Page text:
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Communications of the ACM


Celebrate Open Access Week With ACM

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Judy Robertson

Happy Open Access Week! If you would like your work to reach the widest possible audience, Open Access week encourages you to take steps to make this happen. Think of all those unfortunate readers out there who would just love to read your latest article but can’t because it is hidden behind a pay wall. Luckily, the nice people at the ACM have developed a new tool called Author-Izer which can help you reach these readers by allowing them to download your ACM published articles for free via a link from your own web page.

This is a great step forward from the ACM in the support of the democratisation of academic knowledge. I’ve been following the arguments for open access publishing for a while. The arguments go like this: academics invest their time in research and in writing up their findings for conference and journal articles. Conferences and journals do not pay these authors for their contributions. Reviewers and editors volunteer their time to ensure the high quality of the publications. Publishers then charge readers a small fortune for the articles which they got for free, either through institutional library subscriptions or individual charges per article online. This means that potential readers of articles can be barred from accessing the articles they need, for example because they belong to a small institution which does not subscribe to a particular journal, or because they are not professional researchers and so don’t have access to institutional resources of this sort. Yet, for science to progress, researchers need access to the latest findings. And if science is to take the rest of the world with it, members of the public should also have access to articles which relate to the issues in their lives.

A lot of academics attempt to get round the problem by publishing early versions of their articles on their personal web pages for readers to download. The problem with that is that the final version which appears in the published journal may contain important corrections which your readers will miss. Further, if a reader downloads articles from your web page, this download is not included in bibliometric download data which the publisher collects so your true brilliance is not quantified for those who care about such things! Author-Izer takes care of both of these issues.

Here’s how to set it up. First, get your free ACM web account, and then go the ACM digital library. From there you can edit your author profile page. Once you get an email notification that the author profile has been updated you will find that the ACM Digital Library shows an Author-Izer option under every article by you which was published by the ACM. When you click on it, you can authorise the article to appear the url of your personal publication web page. It evens generates the code for you to cut and paste into your webpage sothat the reference appears with the smart little ACM logo and – glory of glory- the bibliometric information about how many times it has been downloaded and cited. That last touch appealed to my academic vanity no end. There you are – next time a reader visits your web page, they will be redirected for free to an ACM archive of your article.  They will be humbly pleased to read your great work, and their click will be added to your download statistics. And the cause of science will have advanced, one article view at a time.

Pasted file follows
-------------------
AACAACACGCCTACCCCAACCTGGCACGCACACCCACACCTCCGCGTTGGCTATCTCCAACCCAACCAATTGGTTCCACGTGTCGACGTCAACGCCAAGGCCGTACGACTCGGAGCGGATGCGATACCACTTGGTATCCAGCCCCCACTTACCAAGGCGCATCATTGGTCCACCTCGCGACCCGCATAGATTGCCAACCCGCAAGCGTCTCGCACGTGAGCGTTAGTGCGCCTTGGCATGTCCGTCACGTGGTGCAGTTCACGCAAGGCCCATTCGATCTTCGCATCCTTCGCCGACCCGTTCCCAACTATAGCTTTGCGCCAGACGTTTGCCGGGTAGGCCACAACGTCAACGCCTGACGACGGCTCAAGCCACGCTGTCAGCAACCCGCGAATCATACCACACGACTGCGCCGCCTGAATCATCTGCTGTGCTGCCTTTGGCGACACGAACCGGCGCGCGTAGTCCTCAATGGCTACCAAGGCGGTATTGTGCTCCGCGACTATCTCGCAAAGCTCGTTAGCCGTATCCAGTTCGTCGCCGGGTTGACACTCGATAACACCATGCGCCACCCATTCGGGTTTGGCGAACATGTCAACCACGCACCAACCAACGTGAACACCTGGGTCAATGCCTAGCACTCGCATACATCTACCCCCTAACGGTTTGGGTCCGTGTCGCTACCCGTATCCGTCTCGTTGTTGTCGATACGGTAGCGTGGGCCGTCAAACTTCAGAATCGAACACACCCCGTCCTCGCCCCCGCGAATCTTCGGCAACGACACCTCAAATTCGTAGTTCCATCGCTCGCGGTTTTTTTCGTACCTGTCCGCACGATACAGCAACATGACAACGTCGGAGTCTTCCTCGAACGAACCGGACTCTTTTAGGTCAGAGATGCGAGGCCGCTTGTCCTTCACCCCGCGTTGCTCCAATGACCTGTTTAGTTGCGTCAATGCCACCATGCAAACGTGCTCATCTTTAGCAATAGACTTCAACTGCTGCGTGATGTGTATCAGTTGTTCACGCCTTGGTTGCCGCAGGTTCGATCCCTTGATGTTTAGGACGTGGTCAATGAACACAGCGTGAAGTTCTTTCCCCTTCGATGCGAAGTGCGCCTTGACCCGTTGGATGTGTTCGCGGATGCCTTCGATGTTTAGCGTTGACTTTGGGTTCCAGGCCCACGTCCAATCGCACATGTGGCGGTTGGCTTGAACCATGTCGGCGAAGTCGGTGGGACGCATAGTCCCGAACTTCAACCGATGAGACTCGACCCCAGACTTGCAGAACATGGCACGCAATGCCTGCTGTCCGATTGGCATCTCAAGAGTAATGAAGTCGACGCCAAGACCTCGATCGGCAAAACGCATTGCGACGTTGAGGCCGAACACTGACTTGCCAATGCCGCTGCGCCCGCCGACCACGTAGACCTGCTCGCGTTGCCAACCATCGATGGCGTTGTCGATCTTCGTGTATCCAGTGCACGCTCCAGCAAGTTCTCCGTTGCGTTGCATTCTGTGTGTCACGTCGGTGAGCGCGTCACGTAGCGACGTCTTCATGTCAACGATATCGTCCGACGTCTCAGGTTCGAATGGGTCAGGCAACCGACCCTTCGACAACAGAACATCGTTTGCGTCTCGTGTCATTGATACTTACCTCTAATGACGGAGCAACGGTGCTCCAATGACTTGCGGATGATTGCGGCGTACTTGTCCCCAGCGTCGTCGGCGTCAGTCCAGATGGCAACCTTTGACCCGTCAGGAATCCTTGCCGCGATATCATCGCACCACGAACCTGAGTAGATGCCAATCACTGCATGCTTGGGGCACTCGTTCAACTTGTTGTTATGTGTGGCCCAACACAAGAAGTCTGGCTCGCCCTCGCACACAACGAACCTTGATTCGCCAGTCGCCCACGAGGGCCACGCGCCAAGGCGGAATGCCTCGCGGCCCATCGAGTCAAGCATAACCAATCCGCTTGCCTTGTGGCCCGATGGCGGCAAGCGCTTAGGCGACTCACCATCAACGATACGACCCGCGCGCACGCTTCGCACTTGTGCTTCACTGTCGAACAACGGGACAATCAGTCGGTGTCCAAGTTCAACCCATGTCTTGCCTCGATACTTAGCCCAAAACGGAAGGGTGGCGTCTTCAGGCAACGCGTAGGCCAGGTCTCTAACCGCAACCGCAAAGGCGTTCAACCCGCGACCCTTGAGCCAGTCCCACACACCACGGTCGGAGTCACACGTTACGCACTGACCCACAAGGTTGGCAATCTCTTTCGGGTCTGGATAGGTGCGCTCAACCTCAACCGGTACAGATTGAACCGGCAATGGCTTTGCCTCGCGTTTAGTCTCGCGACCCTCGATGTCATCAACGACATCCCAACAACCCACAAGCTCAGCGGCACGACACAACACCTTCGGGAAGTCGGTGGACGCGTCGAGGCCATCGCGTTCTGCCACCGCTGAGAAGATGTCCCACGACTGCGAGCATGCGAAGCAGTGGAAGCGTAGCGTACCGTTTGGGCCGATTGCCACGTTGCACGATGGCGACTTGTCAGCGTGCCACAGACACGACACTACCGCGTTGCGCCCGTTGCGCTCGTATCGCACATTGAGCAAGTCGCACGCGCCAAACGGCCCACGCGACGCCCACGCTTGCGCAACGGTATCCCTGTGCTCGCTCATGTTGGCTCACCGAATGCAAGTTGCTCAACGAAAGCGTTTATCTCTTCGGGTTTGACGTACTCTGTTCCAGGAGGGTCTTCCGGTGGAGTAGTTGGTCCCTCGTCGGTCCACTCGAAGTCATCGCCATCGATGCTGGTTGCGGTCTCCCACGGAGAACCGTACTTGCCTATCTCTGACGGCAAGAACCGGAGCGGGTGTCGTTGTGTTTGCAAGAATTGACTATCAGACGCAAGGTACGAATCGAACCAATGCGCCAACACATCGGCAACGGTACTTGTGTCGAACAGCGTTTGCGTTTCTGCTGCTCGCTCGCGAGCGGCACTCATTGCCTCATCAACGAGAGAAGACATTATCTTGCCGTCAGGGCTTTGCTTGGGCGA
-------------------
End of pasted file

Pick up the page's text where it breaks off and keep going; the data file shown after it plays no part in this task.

"The problem with that is that the final version which appears in the published journal may contain important corrections which your readers will miss."

At least for conference proceedings, the problem is the opposite: The published version may omit significant details and important corrections appear in the full version on the authors' website.


"The problem with that is that the final version which appears in the published journal may contain important corrections which your readers will miss."

Isn't that because authors must transfer all copyright to the ACM if they wish to be published by the ACM?

Wouldn't the simpler solution be for authors to retain copyright, thus allowing them to publish their own final work on their own website?


Actually, I'm quite thankful you posted about this option - I never could have guessed, just by reading the ACM copyright form :) As far as I am concerned, this tool would seemingly do... Thanks!


This is a nice move on ACM's behalf to allow more open access. However, when you click on an authorizer link, the 10 second delay before you can actually download the paper is obnoxious.

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